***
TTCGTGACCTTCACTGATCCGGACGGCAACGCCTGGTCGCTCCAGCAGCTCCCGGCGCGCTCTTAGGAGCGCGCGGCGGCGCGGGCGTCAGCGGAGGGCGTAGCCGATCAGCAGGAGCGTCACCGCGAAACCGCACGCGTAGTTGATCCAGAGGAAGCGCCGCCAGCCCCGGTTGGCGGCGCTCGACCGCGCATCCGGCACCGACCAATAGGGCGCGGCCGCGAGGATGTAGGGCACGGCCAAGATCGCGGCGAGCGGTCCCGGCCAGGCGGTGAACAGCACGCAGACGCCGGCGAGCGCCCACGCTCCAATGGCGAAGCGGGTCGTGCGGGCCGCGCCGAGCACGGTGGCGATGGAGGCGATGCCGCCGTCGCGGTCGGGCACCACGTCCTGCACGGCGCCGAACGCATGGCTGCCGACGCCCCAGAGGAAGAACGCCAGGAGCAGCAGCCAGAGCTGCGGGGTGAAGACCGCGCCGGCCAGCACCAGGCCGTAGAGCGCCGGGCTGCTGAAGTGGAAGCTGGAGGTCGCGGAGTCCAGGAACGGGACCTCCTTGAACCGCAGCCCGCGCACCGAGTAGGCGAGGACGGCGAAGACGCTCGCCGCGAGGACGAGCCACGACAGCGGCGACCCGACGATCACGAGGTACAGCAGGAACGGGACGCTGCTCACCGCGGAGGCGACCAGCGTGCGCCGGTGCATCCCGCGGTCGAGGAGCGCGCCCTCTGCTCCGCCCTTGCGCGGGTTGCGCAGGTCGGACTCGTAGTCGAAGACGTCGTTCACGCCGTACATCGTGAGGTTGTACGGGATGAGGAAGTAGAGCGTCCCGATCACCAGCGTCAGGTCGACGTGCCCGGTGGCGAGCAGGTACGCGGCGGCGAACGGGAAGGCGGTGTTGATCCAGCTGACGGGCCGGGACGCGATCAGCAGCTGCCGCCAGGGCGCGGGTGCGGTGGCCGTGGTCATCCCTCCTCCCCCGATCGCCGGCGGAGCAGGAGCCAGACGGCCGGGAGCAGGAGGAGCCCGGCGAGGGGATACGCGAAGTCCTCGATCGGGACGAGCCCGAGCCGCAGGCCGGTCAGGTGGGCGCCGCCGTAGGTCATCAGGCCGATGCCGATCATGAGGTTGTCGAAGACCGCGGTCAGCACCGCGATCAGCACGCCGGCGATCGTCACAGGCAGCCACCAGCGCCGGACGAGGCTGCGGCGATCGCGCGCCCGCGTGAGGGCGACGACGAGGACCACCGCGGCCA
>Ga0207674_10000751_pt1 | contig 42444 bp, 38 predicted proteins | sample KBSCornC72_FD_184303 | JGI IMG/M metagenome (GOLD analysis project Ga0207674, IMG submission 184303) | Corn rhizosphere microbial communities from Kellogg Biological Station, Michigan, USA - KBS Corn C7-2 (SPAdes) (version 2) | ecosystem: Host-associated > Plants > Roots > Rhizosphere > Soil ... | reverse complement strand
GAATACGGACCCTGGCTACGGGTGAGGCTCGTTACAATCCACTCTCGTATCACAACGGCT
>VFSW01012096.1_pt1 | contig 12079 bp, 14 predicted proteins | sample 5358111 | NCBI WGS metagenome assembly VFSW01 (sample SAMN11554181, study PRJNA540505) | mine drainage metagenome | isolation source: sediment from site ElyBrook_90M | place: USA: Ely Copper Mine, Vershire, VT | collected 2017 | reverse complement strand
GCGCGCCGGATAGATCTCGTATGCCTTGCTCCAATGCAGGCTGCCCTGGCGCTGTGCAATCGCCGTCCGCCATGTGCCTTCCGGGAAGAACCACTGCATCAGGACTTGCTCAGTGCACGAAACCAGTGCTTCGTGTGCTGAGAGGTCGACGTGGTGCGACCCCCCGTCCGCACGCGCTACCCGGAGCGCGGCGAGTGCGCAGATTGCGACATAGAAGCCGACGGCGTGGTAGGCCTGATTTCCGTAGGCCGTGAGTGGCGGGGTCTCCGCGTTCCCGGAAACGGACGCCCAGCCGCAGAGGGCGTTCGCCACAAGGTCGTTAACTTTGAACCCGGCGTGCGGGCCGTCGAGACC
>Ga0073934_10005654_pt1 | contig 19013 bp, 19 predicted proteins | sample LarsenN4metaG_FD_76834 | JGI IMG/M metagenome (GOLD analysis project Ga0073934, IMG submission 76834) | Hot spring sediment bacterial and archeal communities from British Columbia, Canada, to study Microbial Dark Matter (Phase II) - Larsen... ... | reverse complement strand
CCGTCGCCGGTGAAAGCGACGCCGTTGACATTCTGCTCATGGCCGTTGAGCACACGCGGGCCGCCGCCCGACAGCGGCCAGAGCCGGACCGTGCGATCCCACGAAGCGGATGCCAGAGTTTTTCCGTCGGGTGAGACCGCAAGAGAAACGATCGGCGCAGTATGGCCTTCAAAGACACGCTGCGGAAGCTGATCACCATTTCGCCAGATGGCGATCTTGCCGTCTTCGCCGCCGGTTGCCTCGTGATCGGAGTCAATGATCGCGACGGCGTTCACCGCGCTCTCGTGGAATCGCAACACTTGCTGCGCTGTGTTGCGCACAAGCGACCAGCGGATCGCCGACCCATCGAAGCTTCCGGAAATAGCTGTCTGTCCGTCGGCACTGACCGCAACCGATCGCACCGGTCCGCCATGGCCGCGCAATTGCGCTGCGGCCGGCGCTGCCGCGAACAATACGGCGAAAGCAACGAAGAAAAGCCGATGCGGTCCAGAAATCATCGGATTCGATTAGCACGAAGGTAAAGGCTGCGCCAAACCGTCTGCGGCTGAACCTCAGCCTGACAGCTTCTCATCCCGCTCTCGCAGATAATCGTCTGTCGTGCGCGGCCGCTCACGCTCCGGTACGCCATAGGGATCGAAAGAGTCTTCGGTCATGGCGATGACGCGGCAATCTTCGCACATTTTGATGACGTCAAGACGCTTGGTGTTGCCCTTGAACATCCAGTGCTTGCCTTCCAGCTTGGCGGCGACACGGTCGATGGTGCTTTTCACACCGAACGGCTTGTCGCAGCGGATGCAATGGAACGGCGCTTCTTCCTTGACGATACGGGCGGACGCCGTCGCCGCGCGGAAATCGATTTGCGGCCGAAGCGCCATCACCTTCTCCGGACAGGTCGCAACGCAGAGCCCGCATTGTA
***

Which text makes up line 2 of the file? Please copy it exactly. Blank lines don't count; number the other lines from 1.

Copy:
>Ga0207674_10000751_pt1 | contig 42444 bp, 38 predicted proteins | sample KBSCornC72_FD_184303 | JGI IMG/M metagenome (GOLD analysis project Ga0207674, IMG submission 184303) | Corn rhizosphere microbial communities from Kellogg Biological Station, Michigan, USA - KBS Corn C7-2 (SPAdes) (version 2) | ecosystem: Host-associated > Plants > Roots > Rhizosphere > Soil ... | reverse complement strand